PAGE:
Project 591 - The Early to Middle Palaeozoic Revolution

The presence of at least eight major perturbations to the global carbon cycle in roughly 40 million years demonstrates that the Late Ordovician to Early Devonian interval was among the climatically least stable episodes of Earth history. Following the Great Ordovician Biodiversification Event (GOBE) and prior to the Devonian Terrestrial Revolution, this interval represents a unique opportunity to study in detail the cause-and-effect relationships of significant global planetary change within a biologically fully populated ocean-atmosphere-biosphere system but prior to the development of a significant global terrestrial biosphere.

The Late Ordovician to Early Devonian interval contains several of the most severe paleoclimate and paleobiological events in Earth history including paleobiodiversity events and perturbations to the global carbon cycle near the base of the Katian, Ordovician-Silurian boundary, Llandovery-Wenlock boundary, middle Homerian, middle Ludfordian, and Silurian-Devonian boundary, among others. This interval of Earth history also contains the acme and amelioration of the Early Paleozoic Ice Age, which provides an important historical analogue for researchers of modern climate change. Additionally, the Late Ordovician-Early Devonian interval contains the roots of the invasion of life onto land. The Earth did not go quietly into the Middle Paleozoic and the primary research objective of this project is to investigate this dynamic and important interval in the history and evolution of life and our planet.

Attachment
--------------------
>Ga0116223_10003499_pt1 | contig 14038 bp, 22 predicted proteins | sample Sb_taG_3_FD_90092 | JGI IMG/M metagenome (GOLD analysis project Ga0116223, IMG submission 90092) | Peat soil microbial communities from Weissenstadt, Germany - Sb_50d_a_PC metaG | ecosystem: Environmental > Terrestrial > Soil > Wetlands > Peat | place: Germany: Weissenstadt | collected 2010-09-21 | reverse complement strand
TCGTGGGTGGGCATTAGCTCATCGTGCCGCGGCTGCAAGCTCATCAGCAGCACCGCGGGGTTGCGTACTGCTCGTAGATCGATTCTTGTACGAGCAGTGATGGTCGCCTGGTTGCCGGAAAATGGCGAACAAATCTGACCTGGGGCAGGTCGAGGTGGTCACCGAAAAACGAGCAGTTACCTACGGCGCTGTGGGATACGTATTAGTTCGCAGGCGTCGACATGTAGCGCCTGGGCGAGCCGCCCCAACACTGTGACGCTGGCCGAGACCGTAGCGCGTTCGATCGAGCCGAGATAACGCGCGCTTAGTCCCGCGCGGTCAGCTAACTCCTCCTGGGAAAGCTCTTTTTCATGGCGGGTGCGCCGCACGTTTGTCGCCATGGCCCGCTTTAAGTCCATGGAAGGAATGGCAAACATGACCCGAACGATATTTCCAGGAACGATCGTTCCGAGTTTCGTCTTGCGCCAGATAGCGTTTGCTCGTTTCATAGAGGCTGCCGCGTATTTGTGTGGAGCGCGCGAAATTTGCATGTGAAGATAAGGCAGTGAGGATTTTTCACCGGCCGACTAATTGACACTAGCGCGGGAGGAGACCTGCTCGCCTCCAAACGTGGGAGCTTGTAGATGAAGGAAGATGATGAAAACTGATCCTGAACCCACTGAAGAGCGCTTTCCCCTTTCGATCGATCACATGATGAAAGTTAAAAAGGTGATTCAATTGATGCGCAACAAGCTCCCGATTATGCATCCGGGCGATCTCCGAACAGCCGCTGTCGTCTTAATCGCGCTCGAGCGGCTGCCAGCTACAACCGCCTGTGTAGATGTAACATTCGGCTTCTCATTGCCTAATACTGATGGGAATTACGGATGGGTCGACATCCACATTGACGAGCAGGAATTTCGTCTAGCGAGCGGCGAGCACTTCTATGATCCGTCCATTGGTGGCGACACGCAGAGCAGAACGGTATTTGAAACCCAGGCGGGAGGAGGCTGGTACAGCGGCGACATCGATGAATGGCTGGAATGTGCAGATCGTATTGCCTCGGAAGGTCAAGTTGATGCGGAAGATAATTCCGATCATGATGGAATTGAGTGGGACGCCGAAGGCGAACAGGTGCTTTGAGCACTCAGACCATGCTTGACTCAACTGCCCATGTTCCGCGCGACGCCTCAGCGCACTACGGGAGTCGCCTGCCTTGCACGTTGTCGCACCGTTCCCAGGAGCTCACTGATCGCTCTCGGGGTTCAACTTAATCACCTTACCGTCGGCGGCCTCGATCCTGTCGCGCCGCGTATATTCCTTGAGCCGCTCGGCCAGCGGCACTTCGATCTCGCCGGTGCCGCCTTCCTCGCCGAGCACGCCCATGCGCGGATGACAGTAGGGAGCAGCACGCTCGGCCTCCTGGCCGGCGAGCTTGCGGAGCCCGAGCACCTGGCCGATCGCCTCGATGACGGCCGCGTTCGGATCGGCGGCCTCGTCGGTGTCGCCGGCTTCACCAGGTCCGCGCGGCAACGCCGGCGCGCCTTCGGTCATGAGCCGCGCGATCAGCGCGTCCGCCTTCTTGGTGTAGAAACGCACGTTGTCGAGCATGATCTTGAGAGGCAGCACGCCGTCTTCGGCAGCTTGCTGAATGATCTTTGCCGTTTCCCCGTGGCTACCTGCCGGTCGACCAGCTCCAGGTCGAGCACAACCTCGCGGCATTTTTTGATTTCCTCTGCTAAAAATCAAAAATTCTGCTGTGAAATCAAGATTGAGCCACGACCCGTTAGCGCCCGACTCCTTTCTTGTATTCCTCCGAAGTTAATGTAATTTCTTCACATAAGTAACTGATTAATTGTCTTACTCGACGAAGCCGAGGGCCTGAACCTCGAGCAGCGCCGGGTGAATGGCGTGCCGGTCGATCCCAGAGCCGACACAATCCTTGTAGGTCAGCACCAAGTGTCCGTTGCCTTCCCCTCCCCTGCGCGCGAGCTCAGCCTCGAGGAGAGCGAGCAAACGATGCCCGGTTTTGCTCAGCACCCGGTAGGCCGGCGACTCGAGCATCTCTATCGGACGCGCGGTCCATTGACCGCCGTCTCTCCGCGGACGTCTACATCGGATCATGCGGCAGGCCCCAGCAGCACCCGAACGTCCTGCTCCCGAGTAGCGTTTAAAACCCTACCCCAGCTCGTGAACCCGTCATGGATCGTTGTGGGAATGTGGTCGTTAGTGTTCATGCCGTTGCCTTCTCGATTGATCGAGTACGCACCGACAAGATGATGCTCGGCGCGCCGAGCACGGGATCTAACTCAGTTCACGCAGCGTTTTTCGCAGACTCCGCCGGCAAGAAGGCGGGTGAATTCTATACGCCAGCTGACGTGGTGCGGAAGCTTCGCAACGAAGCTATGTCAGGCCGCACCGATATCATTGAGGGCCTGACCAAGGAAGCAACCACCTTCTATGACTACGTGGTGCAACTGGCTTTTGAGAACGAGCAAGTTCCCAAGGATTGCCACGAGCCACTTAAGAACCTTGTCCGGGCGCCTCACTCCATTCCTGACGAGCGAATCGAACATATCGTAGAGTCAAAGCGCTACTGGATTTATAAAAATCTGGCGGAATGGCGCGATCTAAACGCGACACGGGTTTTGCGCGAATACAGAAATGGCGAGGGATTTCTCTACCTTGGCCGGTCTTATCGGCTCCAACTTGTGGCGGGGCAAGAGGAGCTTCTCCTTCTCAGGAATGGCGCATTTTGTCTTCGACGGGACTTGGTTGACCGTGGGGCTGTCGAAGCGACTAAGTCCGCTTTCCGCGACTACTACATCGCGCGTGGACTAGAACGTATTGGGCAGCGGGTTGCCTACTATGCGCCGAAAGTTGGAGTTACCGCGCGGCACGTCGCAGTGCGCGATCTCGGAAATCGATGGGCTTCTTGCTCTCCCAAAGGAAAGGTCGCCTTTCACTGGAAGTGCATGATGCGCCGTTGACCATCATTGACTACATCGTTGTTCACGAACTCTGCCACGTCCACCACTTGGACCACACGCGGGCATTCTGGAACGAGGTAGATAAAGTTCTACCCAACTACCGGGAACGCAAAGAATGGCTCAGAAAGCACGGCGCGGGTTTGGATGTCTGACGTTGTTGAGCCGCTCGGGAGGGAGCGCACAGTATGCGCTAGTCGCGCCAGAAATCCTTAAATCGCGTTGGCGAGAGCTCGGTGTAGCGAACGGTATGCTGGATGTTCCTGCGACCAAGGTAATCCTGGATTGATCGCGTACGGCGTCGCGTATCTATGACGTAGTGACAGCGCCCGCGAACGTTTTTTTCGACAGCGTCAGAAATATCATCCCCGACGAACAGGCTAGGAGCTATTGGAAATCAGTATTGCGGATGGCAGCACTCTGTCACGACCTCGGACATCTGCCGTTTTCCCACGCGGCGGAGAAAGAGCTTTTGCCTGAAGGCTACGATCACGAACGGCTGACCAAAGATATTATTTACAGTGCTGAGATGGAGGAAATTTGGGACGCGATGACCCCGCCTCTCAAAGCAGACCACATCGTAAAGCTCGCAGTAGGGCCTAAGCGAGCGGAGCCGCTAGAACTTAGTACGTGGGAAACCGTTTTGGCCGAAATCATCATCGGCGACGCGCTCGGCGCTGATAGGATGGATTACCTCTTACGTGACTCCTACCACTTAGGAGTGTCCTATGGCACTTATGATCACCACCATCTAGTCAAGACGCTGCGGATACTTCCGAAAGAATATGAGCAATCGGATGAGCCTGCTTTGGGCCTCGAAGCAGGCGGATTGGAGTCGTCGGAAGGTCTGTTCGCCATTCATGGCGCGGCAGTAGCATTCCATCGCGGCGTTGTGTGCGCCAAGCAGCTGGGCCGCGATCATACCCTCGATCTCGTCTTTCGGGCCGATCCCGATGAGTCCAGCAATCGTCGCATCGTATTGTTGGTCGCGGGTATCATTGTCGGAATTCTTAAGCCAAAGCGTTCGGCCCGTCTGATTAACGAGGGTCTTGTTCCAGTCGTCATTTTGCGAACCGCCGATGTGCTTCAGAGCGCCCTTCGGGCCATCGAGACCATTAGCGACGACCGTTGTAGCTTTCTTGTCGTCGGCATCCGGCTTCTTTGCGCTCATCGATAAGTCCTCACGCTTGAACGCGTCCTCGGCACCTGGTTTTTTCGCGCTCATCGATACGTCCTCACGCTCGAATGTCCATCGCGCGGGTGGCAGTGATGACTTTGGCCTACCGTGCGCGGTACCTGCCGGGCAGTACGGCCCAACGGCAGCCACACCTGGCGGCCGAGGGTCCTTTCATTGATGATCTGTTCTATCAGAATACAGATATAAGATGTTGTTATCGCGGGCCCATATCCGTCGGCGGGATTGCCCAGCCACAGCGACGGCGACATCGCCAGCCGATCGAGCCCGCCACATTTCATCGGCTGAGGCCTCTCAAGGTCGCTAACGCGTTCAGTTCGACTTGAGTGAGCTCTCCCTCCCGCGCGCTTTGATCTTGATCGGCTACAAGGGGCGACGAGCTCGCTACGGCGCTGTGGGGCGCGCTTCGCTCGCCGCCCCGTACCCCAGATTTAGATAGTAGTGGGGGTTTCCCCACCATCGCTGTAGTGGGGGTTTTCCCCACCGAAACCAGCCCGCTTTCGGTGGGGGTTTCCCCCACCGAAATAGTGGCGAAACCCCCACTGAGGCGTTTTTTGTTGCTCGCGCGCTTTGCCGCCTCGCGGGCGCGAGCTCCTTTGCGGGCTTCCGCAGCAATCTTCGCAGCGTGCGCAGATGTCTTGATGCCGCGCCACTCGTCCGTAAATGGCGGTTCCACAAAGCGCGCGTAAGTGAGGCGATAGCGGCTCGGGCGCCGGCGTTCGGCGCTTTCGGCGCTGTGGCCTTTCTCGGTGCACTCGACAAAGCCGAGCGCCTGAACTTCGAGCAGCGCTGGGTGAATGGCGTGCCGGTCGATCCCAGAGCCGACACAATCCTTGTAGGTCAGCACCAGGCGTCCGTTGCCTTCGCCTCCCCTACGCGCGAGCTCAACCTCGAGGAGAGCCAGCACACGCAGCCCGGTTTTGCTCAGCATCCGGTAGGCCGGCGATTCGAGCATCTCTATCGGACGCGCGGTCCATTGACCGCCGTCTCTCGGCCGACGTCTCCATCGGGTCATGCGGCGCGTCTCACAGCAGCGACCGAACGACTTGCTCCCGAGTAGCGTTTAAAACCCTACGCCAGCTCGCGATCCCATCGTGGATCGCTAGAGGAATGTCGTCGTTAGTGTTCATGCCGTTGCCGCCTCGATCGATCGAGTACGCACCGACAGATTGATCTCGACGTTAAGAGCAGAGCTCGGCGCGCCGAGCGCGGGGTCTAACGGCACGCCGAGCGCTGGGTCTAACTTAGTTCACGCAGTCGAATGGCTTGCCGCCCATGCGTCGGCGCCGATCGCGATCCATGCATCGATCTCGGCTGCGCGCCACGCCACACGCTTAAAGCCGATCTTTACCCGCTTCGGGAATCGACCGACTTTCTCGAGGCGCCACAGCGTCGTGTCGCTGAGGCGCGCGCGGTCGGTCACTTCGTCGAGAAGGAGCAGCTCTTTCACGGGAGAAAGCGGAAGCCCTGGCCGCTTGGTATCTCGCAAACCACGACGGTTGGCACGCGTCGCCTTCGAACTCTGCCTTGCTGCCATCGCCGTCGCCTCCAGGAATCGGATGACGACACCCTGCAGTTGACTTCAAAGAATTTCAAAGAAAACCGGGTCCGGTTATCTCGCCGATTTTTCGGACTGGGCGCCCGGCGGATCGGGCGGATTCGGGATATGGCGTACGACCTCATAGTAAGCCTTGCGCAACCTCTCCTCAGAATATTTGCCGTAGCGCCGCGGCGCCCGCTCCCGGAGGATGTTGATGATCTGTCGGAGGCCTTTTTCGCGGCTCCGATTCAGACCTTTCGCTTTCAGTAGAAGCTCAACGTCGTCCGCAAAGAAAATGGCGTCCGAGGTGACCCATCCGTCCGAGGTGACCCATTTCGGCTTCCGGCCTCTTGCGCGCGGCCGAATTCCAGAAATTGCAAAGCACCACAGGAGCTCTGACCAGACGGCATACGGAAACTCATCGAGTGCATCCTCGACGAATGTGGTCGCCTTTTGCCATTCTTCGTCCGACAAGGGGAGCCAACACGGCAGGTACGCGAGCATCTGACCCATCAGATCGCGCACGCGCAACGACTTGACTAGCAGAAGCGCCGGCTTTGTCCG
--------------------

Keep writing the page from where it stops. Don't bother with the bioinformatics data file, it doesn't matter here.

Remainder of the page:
Late Ordovician to Early Devonian strata are of global economic and environmental significance as source rocks, host rocks, targets, aquifers, and potential sites of sequestration and containment. Much of the North African and Arabian oil is either sourced from or housed in Late Ordovician to Early Devonian strata. Silurian carbonates are the host rocks of globally significant deposits of mineral resources such as gold, zinc, and lead. Two of the largest salt deposits on the planet were deposited during the Silurian Period, and the globally expansive Late Ordovician to Early Devonian carbonate platforms are utilized as a source of limestone for chemical, industrial, and architectural use worldwide. The broad epicontinental platforms common during this interval often act as local or regional aquifers for municipal and agriculture water use, and in some areas, are being targeted as potential sites for CO2 sequestration and hazardous waste containment studies as well. Improved understanding of the temporal, geospatial, and ultimately causal relationships between these resources and Late Ordovician-Early Devonian global planetary change has direct economic and environmental significance, and additionally, is critical to understanding the Early to Middle Paleozoic Revolution. Specifically, this project will investigate the biological, chemical and physical evolution of the ocean-atmosphere-biosphere system during this dynamic interval of Earth history by addressing in detail the relationships between climate, sea level, tectonics, biology, oceanography, volcanism, and the stratigraphic record of Early to Middle Paleozoic global planetary change. This project will be conducted in collaboration with the International Subcommissions on Ordovician, Silurian, and Devonian Stratigraphy (SOS, SSS, SDS), and will be accomplished in successive steps over the five-year duration of the project (2011-2015).

  • 2011 – Improving global biostratigraphic and chronostratigraphic correlation
  • 2012 – Reconstructing global sea levels, sequence stratigraphy and paleogeography
  • 2013 – Identifying biological, chemical and physical indicators of global planetary change
  • 2014 – Addressing evolutionary paleoecology, paleobiodiversity and paleobiogeography
  • 2015 – Oceanographic and climate modelling of Early to Middle Paleozoic events
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